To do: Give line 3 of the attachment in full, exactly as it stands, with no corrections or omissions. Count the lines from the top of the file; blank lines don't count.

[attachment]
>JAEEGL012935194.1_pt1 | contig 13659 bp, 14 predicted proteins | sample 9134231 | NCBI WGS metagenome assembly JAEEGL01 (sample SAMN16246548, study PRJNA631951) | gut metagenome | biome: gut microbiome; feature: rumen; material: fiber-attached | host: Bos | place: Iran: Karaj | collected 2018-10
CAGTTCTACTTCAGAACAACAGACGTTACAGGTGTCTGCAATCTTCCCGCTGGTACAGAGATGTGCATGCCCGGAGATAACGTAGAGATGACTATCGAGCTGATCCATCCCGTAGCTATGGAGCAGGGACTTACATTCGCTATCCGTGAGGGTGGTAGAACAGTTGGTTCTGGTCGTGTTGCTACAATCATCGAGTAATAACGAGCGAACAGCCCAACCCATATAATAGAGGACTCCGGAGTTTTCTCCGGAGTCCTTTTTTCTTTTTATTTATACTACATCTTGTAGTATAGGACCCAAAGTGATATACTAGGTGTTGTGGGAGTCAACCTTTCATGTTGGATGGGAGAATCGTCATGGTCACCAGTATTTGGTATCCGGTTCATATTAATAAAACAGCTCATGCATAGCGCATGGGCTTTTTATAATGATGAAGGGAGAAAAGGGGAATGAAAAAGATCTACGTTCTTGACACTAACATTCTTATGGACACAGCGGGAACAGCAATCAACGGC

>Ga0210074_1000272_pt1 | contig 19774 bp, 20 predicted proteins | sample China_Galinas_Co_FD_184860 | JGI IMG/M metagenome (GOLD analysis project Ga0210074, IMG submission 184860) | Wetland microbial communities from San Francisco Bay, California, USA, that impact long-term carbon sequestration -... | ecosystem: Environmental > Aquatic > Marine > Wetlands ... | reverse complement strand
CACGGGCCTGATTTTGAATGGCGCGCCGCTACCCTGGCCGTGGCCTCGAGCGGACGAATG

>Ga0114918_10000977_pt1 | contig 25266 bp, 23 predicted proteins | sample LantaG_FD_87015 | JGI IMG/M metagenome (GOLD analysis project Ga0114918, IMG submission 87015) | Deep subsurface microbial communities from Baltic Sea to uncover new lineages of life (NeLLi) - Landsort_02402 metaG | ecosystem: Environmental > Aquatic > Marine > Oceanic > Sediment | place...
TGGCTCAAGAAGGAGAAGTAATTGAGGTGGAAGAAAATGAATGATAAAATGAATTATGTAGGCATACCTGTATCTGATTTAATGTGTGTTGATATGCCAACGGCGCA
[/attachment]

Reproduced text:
>Ga0210074_1000272_pt1 | contig 19774 bp, 20 predicted proteins | sample China_Galinas_Co_FD_184860 | JGI IMG/M metagenome (GOLD analysis project Ga0210074, IMG submission 184860) | Wetland microbial communities from San Francisco Bay, California, USA, that impact long-term carbon sequestration -... | ecosystem: Environmental > Aquatic > Marine > Wetlands ... | reverse complement strand